Characterizing that form of reasoning which deduces effects from definitions formed or principles believed or which infers effects from causes formerly understood deductive or deductively the opposite of a posteriori
- derived by reasoning, without seen details
- based on theory or concept as opposed to experiment
- concerning deductive thinking from an over-all principle to a necessary result; maybe not supported by fact
- Characterizing that sorts of thinking which deduces effects from meanings formed, or principles thought, or which infers effects from causes previously understood; deductive or deductively. The opposite of a posteriori.
- Applied to knowledge and conceptions thought, or presupposed, as just before encounter, so as to make knowledge rational or feasible.
know shit if your wanting to see shit
Latin, is concluded from what features occurred previously and that certain impacts must by need follows.
1710, "from cause to effect" (a logical term, in reference to reasoning), Latin, literally "from just what comes initially," from priori, ablative of prior "first" (see previous (adj.)). Used loosely for "in accordance with past knowledge" (1834).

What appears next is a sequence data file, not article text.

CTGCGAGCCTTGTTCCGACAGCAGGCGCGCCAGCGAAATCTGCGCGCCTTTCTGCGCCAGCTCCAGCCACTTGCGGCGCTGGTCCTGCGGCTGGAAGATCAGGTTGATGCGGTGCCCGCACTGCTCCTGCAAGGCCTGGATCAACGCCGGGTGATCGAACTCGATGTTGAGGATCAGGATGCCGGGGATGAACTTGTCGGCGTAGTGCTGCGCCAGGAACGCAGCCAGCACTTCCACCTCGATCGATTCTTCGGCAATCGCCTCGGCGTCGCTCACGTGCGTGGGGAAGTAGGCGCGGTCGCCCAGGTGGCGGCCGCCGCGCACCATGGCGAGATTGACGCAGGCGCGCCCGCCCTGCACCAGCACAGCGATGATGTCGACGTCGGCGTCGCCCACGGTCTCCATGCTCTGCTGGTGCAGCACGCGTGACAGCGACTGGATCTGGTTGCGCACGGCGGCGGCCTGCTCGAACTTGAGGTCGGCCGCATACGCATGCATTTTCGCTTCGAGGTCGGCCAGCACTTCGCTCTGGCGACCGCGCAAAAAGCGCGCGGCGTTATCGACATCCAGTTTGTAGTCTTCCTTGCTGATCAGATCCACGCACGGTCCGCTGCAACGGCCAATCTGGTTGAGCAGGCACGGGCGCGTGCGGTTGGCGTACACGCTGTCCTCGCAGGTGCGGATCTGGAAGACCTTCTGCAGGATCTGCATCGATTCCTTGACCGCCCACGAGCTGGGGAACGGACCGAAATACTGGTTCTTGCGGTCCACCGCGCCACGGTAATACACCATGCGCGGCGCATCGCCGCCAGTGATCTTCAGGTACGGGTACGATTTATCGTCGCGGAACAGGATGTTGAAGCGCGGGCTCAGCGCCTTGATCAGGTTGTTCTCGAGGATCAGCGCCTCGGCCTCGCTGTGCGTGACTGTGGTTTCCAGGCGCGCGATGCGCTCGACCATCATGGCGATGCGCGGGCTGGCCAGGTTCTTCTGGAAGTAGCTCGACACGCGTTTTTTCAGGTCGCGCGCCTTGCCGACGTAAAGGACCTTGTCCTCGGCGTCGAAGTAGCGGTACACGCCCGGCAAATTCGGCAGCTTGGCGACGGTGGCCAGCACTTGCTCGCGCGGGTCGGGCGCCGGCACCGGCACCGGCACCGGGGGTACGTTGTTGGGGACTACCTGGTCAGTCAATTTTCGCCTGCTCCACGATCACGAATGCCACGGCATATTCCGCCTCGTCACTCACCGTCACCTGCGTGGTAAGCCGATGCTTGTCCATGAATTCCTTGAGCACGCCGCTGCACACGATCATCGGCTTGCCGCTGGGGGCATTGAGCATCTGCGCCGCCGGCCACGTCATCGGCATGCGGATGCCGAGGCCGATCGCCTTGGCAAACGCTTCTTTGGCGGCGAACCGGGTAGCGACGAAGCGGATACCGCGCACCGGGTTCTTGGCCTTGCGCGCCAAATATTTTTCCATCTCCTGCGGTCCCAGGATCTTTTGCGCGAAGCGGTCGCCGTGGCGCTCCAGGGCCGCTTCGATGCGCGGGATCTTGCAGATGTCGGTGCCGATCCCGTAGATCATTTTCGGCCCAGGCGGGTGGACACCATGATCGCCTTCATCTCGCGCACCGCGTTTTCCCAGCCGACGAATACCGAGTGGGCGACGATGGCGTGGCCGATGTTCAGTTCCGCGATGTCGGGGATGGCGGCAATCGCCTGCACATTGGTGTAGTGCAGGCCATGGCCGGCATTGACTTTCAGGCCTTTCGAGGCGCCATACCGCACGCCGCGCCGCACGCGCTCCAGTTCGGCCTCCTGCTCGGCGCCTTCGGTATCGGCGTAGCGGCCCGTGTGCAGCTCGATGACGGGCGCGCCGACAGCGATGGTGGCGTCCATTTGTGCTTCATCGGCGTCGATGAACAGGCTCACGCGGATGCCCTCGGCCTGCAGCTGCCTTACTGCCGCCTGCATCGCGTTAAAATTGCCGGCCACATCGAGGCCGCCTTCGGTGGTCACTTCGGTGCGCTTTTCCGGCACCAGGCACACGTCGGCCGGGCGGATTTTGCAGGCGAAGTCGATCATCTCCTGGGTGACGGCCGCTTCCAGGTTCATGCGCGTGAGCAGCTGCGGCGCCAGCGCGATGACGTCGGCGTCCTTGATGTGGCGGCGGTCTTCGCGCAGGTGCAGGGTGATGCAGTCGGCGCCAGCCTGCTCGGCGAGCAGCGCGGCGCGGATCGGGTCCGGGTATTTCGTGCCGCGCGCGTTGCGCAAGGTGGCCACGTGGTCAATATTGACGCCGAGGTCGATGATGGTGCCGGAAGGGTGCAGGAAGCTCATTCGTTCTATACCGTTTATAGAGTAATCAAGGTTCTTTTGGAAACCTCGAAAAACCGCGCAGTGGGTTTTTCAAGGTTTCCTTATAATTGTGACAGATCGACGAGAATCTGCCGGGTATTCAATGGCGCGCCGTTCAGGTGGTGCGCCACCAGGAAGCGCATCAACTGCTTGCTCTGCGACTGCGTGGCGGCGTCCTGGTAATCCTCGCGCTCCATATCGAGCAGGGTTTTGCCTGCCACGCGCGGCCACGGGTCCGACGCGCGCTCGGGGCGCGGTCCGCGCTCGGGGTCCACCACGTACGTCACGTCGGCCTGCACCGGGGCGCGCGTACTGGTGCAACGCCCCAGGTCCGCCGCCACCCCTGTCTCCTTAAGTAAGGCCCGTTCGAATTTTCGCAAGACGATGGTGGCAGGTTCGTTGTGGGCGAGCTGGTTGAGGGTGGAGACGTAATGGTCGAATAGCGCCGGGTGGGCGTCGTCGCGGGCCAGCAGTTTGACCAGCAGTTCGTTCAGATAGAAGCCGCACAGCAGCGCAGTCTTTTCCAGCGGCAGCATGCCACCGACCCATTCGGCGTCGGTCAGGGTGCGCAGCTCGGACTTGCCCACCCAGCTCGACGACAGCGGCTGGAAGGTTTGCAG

- from the face of it
(Kant) a phrase placed on all judgments and maxims whose quality is independent of most impressions of sense. Whatever is pure a priori is unmixed with anything empirical. In Kant's doctrine, all needed circumstances of expertise (for example., kinds and groups) tend to be a priori. Whatever is a priori must have universal and required quality. Sometimes used loosely to designate everything non-empirical, or something which may be understood by explanation alone. (See Kantianism). -- O.F.K.
Characterizing that variety of reasoning which deduces effects from definitions created, or concepts believed, or which infers results from factors previously understood; deductive or deductively. The opposite of a posteriori.
- placed on knowledge and conceptions assumed, or presupposed, as prior to experience, to make knowledge logical or possible.
On the other hand, in discussing the ontological argument, Lotze commits himself to a moral a priori (below, ad fin.).